Thus, when I first started in the industry I remember not batting an eyelid when I was told that creative teams come in pairs. I consequently found it strange that a Suit, on encountering the creative department’s peculiar Noah’s arc arrangement for the first time, called it “creepy” and “unnecessary.” Fuck knows how he’d managed to be in the marketing game for three years before coming across this. It was probably born from the attitude that can be found in a lot of agencies and that was summed up by a former colleague in the pub one time after work: “I think it would be cheaper if we didn’t have a creative team all together – we [us suits] are all creative and can come up with the ideas ourselves, together.”
Let me just say here that I have utter respect for this particular colleague. This colleague is fucking brilliant at what they do. There is no way that I could do her job. As anybody who has worked with me will testify, I would make a terrible Suit. But, at the time, I stood gawping at my colleague, incredulous. Is it not a little arrogant to suggest Suits are as ‘creative’ as the agency’s award winning creative pairings? I don’t think I have ever heard a ‘creative’ moaning that they could draw up a better spreadsheet or handle a difficult client better than a Suit. Is it not illogical to suggest that a ‘creative’ agency be filled with Suits and Suits only (many of these types of agencies don’t rate planning as a discipline either)? The bowler hats in Magritte’s most famous paintings represent the antithesis of imagination: conformity.
In my mind’s TV screen I imagined striker Ronaldo picking up the goalie gloves, and, in an attempt to be the hero, he tried and failed to save the deciding shot of a World Cup final penalty shoot out with his feet. I’m sorry to piss on anybody’s parade – but we aren’t all ‘creative’, and some people are definitely more ‘creative’ than others. It’s about using a different part of your brain and interacting with the world in a completely different way. It’s like playing football with your hands rather than your feet.
Emerging from my dumbstruckness, I attempted to reason why creative teams are essential to an agency, but my speech was slightly slurred and my brain was as agile as my one-eyed geriatric arthritic ginger tom cat by that point in the evening. What I was trying to say in my drunken stupor is that I can see why agencies want to work in this way. It’s a way of working born from the golden-hearted democratic principle – ‘together.’ I have a deep respect for the kinds of agencies whose whole philosophies are born from the beautiful principles of democracy and equality. As democracy gives everyone the chance to give what they have to give, great ideas can come from anywhere in such an agency. Democracy is hard to get right, however.
Thus, it was the word that preceded it, ‘ourselves’, that concerned me. This word preceding ‘together’ belies some fundamental human impulses that fight against the noble democratic principles at play. Human beings are hardwired with Neanderthal impulses: to instil a pecking order, to be competitive, to be self-centered. We derive a sense of self, or ego, from understanding one’s position within a hierarchy. Teams are inadvertently plagued with hierarchy. Read Lord of The Flies if you disagree. Hierarchy or ‘teamwork at all costs’ is creatively stifling. Sabotage, put-downs and one-up-manship can plague brainstorms, as we all know. Sucking up to people higher up the chain, or appeasing people to look like ‘the nice guy’ always leads to ‘group think’. ‘Teamwork’ in our often embarrassingly corporate world can mean a room full of non-autonomous thinkers saying “I don’t know. What do you think?” To quote ‘creative’ Hugh Macleod (who wrote ‘Ignore everybody’) “Team players are not very good at creating values of their own” – they need the team’s constant reassurance to survive.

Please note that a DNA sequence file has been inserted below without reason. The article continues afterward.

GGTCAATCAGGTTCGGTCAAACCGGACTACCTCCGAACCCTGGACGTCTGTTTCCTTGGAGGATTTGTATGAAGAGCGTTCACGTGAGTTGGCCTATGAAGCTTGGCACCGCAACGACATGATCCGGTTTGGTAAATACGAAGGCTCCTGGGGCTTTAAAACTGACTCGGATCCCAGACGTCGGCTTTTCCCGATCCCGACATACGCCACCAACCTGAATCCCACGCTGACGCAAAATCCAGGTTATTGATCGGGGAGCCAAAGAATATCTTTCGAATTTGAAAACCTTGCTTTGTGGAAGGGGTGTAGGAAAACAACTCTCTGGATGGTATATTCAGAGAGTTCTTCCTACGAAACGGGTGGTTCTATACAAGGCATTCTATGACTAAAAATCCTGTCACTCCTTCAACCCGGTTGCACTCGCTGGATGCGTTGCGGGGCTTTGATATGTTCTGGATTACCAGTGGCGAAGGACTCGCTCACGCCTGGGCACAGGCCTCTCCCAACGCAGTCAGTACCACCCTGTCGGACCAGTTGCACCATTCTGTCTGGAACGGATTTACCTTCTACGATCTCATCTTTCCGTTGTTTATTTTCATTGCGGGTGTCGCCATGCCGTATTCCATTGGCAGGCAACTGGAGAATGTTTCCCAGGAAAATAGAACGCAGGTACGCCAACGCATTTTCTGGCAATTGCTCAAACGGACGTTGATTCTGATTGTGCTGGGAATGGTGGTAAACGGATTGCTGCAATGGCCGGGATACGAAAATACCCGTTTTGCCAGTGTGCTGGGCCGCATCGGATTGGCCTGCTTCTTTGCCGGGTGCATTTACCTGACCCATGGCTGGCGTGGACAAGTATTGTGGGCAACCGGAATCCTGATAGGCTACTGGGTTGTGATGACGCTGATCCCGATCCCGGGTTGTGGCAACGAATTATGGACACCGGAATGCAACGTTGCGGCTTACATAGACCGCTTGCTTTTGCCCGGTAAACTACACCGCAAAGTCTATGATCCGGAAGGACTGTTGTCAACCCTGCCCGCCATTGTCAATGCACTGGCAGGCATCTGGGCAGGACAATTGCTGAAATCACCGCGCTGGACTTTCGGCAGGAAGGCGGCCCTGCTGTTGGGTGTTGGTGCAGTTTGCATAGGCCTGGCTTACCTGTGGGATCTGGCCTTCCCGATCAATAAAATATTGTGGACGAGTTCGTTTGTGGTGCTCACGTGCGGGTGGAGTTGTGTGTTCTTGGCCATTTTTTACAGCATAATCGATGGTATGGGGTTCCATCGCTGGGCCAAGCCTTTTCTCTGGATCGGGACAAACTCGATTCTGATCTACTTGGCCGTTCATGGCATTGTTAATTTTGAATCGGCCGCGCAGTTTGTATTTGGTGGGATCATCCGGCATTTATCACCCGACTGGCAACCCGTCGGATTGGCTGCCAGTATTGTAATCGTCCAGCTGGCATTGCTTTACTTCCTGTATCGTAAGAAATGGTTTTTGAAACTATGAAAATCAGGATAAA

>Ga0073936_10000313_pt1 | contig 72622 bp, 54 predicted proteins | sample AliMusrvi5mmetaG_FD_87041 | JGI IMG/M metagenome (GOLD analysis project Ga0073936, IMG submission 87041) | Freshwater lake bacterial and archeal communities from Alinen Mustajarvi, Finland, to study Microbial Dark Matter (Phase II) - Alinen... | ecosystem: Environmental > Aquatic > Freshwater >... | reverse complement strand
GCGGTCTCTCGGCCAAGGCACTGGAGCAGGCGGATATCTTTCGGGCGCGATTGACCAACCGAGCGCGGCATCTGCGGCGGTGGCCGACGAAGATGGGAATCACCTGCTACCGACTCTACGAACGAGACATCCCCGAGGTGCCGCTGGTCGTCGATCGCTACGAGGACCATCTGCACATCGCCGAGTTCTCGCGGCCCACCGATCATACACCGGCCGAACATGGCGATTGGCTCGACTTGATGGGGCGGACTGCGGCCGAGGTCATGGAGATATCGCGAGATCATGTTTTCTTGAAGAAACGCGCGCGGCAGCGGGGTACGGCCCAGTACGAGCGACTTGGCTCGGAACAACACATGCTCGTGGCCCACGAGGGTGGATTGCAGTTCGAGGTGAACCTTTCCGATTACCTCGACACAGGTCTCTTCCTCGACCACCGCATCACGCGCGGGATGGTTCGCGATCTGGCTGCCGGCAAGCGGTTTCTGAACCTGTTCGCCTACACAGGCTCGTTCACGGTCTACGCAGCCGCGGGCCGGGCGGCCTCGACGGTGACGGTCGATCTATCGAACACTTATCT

We all rationally know that, in theory, (to quote Neil Hourston from The Corner) “no one of us is as effective as all of us.” You will see on any agency’s website under their ‘culture’ or ‘about us’ tab words to the effect of: “we have an open collaborative environment that allows each of the diverse voices in a room to be heard.”
A little thing economists call ‘Division of Labour’ is what has carried human progress since the Industrial revolution. I am not advocating rigidity, as that too is stifling, but there is something to be said for not invading the ‘creatives’ territory. ‘Creatives’ simply think differently to Suits, and consequently, when they do their bit we must trust that they are doing it right. Democracy also works on trust. Each person in a creative problem-solving situation needs to be comfortable with knowing where their strengths lie relative to those of the rest of the team. This way they can pipe up (no pun intended) when they want to *gasp* disagree with whatever the person with the most inflated job title is saying or have the courage to be in the minority with a certain view.
Suits (although there are exceptions and frustrated creative-suits, my aforementioned colleague is probably one of them) think in rational, sequential, straight lines that join problem to solution. Creatives see squiggly routes from A to B, associations, combinations and the like where most people cannot see any.
Creatives are more than just lateral. They intuitively grasp how imagination exists in the gaps between things and comes from the right chemistry between people. Creative problem solving is not about striking bargains, assigning tasks, ‘feedback’ or getting shit done: It’s about banter, carelessness, freedom and often a lack of sense of purpose that allows people to meander sideways.
Creatives aren’t in a hierarchy either when there’s only two of them. They don’t work in a team, really, they work ‘together.’ They seem to evade the office politics which can be so very toxic for creativity.
Therefore it is what exists ‘between’ the copywriter and art director, however, that Magritte’s peculiar text and image paintings show to be important. Creatives intuitively understand the nuances of being creative together. They understand the ping-pong game of imagination and the optimal conditions for a good game: a friendship of mutual respect.